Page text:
Cape mountain zebra foal born in the Table Mountain National Park
On July 21, 2011, a rare Cape mountain zebra (Equus zebra zebra) foal was born in the Table Mountain National Park. This makes a great addition to the other wonderful creatures found here. The previous recorded birth of a Cape mountain zebra in the Table Mountain National Park was in 2001.
The species is officially listed on the International Union for the Conservation of Nature (IUCN) Red List as endangered.
According to Edge of Existence (Edge), “Populations have suffered massive declines over the past century as a result of excessive hunting for its skin and loss of habitat to agriculture,” and by the 1930s it was on the brink of extinction – a 1937 census counted just 45 individuals.
There are two sub-species of mountain zebra: the Cape mountain zebra and Hartmann’s zebra, according to South African History Online.
Furthermore, “The population has increased since the establishment of national parks in the localities where the few remaining zebra survived [and the] crossbreeding between the two sub-species is considered to be a potential threat in South Africa (where both sub-species occur), since this would decrease the genetic diversity of the species.”
The IUCN currently has 5 488 species of mammals on its list and is the world authority when it comes to up-to-date information on species in trouble.
The IUCN documents that the Cape mountain zebra originally inhabited the mountain regions of the Southern Cape. By 1922 it was understood that only 400 were still in existence; by 1950 they were extinct. A charitable donation of 11 Cape mountain zebras was made and, by 1984, the total was back up to 400. Since then, concerted efforts have been put into place to ensure that survival continues.
According to Edge, “Today, the majority of Cape mountain zebras occur in publicly owned, protected areas such as national parks and provincial nature reserves. Important populations occur in the Mountain Zebra National Park [and] the Karoo Nature Reserve.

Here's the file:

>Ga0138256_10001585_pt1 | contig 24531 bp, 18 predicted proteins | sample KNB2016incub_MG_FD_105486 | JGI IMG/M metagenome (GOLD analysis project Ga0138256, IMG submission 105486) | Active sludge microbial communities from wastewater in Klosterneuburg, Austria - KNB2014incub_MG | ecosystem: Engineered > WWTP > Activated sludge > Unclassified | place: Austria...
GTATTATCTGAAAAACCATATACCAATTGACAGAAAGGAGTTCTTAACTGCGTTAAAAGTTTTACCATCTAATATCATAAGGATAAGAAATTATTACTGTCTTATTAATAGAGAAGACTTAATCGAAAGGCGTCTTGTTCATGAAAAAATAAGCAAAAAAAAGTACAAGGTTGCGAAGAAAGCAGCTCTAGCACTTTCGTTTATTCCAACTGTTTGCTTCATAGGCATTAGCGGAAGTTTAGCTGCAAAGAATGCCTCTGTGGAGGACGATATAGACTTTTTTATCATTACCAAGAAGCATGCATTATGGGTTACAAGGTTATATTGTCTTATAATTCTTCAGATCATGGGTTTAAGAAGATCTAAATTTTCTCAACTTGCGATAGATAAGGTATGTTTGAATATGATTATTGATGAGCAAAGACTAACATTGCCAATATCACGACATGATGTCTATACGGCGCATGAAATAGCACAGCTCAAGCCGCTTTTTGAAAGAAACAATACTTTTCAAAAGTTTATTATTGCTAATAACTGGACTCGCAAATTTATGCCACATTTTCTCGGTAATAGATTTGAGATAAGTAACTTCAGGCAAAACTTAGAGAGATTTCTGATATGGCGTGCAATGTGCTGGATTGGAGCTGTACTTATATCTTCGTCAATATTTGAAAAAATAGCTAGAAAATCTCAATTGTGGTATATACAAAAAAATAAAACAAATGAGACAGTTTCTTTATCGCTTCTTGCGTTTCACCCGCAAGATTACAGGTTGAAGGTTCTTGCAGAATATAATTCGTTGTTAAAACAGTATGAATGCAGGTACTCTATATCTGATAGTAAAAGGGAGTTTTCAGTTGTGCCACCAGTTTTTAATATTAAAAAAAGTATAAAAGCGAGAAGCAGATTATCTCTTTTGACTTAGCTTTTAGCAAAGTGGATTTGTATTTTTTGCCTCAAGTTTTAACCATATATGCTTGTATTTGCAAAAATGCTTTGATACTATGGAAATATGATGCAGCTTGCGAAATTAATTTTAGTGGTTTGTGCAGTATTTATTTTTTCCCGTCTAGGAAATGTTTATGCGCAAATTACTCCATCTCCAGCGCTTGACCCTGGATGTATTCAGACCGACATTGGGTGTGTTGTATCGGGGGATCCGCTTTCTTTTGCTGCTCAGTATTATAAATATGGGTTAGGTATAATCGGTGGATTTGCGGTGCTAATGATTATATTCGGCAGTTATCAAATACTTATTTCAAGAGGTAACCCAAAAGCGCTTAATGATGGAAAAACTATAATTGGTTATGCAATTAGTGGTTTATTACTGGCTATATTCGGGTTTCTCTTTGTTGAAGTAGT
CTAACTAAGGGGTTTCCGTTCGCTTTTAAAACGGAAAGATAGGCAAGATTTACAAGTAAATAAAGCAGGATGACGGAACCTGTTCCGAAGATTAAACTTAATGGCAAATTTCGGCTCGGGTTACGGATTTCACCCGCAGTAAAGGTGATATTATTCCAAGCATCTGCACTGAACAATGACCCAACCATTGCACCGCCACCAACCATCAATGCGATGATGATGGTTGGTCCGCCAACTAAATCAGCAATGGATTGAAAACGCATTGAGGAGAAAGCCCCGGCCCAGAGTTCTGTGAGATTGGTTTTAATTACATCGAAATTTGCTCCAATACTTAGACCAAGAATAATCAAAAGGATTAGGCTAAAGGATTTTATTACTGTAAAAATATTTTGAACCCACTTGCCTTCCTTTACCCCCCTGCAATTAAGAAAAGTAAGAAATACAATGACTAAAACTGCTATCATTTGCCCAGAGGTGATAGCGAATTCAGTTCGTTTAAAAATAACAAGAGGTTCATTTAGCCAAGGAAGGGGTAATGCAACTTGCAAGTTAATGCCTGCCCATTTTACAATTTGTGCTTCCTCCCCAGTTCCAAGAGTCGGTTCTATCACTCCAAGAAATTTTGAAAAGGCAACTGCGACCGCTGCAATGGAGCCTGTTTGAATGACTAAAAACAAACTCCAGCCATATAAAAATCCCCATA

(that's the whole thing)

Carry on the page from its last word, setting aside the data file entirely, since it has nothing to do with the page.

“Conservation goals for the Cape mountain zebra are to increase population numbers by reinforcing existing populations, and by trans-locating groups to establish new populations within each sub-species’ former range. Mountain Zebra and Karoo National Park populations (two important Cape mountain zebra populations), in particular, should be expanded.”
Says Durham University zebra conservation: “In October 2004 we initiated a project entitled Capacity building in mammal management for Western Cape nature reserves, funded by the Darwin Initiative.” The project’s objectives involve re-establishing the long-term monitoring of endangered Cape mountain zebra, developing rigorous methodology for monitoring flagship, threatened mammal species using “handheld computer technology”, developing census techniques for Western Cape provincial nature reserves, and integrating these results into a comprehensive database.
Bill McAdam, the owner of Bushmans Kloof Wilderness Reserve, recently purchased another 20 Cape mountain zebras from a private seller in the Eastern Cape. He said: “This is an important addition to our herd for the purpose of broadening the gene pool.”
The Cape mountain zebra
The Cape mountain zebra has a head and body length of 210cm to 260cm and can weigh 372kg. It has been discovered that “both sub-species are generally diurnal, which means they are most active during the early morning, and late afternoon to sunset. Individuals spend more than half the daylight period feeding, according to Edge.
“The ears of the Cape mountain zebra are larger than those of the other zebra sub-species. The hooves are narrow and compact in shape with very hard ventral surface; this is an adaptation to the hard and rocky terrain. A dewlap (a fold of loose skin that hangs from the neck or throat) is present and is a diagnostic characteristic of [both] of the sub-species,” according to Biodiversity Explorer.
They are also distinguishable by their stripe-width: their white stripes are far thinner than their black stripes.
Ongoing conservation efforts
Further research into the genetic status of the two sub-species, the effects of disease and improving census techniques are also important. Lastly, conflict between farmers and the zebras should be studied, with the aim of reducing poaching, according to Edge.
At the request of the South African National Parks, all visitors are encouraged to keep a fair distance from the foal in Table Mountain National Park, as it is being well-protected by its mother.
The best places to see the Cape Mountain Zebra in Southern Africa is the Mountain Zebra National Park in Cradock, Eastern Cape; Karoo National Park in Beaufort West, Western Cape; and the Bontebok National Park in Swellendam, Western Cape.